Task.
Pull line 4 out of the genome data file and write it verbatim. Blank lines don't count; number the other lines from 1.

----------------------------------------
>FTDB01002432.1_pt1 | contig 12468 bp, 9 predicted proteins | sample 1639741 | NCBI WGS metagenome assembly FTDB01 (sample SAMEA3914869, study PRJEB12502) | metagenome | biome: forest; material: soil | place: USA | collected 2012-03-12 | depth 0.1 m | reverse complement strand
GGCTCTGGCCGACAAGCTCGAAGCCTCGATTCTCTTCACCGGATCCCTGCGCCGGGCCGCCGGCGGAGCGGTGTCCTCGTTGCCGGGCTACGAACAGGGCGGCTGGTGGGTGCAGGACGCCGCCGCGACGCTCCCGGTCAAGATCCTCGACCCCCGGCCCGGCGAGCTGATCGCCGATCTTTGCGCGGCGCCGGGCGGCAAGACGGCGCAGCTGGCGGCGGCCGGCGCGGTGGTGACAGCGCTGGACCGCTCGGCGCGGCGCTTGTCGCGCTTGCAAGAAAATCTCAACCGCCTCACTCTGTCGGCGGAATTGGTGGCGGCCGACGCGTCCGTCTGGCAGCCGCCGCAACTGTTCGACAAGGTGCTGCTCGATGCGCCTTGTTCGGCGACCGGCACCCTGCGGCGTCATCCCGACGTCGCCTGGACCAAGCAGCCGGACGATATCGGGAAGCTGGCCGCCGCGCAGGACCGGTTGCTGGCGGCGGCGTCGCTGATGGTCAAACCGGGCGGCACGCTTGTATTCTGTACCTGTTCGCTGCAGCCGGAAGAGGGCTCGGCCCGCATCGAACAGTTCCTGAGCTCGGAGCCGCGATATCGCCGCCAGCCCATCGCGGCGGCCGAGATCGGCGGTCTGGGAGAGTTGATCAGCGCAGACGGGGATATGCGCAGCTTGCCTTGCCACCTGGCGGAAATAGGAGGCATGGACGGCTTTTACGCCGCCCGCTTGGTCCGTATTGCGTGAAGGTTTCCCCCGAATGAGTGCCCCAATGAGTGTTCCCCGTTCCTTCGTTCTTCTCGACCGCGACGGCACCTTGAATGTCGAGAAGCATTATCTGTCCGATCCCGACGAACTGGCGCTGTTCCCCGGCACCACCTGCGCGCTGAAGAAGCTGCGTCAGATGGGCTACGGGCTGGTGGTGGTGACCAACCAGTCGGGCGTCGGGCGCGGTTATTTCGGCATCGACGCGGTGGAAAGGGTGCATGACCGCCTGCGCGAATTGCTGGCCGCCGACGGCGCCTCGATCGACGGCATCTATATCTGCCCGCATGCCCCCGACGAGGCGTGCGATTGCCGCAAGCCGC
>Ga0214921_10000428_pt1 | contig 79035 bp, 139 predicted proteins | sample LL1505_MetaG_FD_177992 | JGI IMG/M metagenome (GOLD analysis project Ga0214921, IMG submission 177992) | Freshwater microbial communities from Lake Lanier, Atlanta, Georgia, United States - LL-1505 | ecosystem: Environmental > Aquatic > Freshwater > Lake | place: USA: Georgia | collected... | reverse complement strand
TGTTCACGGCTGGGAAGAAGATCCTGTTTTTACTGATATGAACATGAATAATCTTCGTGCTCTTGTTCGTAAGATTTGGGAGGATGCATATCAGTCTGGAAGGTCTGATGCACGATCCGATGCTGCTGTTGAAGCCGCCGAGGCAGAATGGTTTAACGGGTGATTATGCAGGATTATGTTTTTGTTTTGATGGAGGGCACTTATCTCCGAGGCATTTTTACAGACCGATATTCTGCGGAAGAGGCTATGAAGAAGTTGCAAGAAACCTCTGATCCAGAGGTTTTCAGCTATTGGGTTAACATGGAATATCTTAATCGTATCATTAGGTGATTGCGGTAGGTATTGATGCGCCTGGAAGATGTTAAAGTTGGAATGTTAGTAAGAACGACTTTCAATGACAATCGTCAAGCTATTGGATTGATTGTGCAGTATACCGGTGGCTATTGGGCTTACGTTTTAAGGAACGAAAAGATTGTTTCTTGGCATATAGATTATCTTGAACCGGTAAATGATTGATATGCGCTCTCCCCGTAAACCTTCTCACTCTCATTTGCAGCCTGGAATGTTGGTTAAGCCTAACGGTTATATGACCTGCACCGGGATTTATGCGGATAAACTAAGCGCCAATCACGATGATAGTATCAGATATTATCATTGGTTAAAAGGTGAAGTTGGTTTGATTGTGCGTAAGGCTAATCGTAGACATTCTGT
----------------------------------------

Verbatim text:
TGTTCACGGCTGGGAAGAAGATCCTGTTTTTACTGATATGAACATGAATAATCTTCGTGCTCTTGTTCGTAAGATTTGGGAGGATGCATATCAGTCTGGAAGGTCTGATGCACGATCCGATGCTGCTGTTGAAGCCGCCGAGGCAGAATGGTTTAACGGGTGATTATGCAGGATTATGTTTTTGTTTTGATGGAGGGCACTTATCTCCGAGGCATTTTTACAGACCGATATTCTGCGGAAGAGGCTATGAAGAAGTTGCAAGAAACCTCTGATCCAGAGGTTTTCAGCTATTGGGTTAACATGGAATATCTTAATCGTATCATTAGGTGATTGCGGTAGGTATTGATGCGCCTGGAAGATGTTAAAGTTGGAATGTTAGTAAGAACGACTTTCAATGACAATCGTCAAGCTATTGGATTGATTGTGCAGTATACCGGTGGCTATTGGGCTTACGTTTTAAGGAACGAAAAGATTGTTTCTTGGCATATAGATTATCTTGAACCGGTAAATGATTGATATGCGCTCTCCCCGTAAACCTTCTCACTCTCATTTGCAGCCTGGAATGTTGGTTAAGCCTAACGGTTATATGACCTGCACCGGGATTTATGCGGATAAACTAAGCGCCAATCACGATGATAGTATCAGATATTATCATTGGTTAAAAGGTGAAGTTGGTTTGATTGTGCGTAAGGCTAATCGTAGACATTCTGT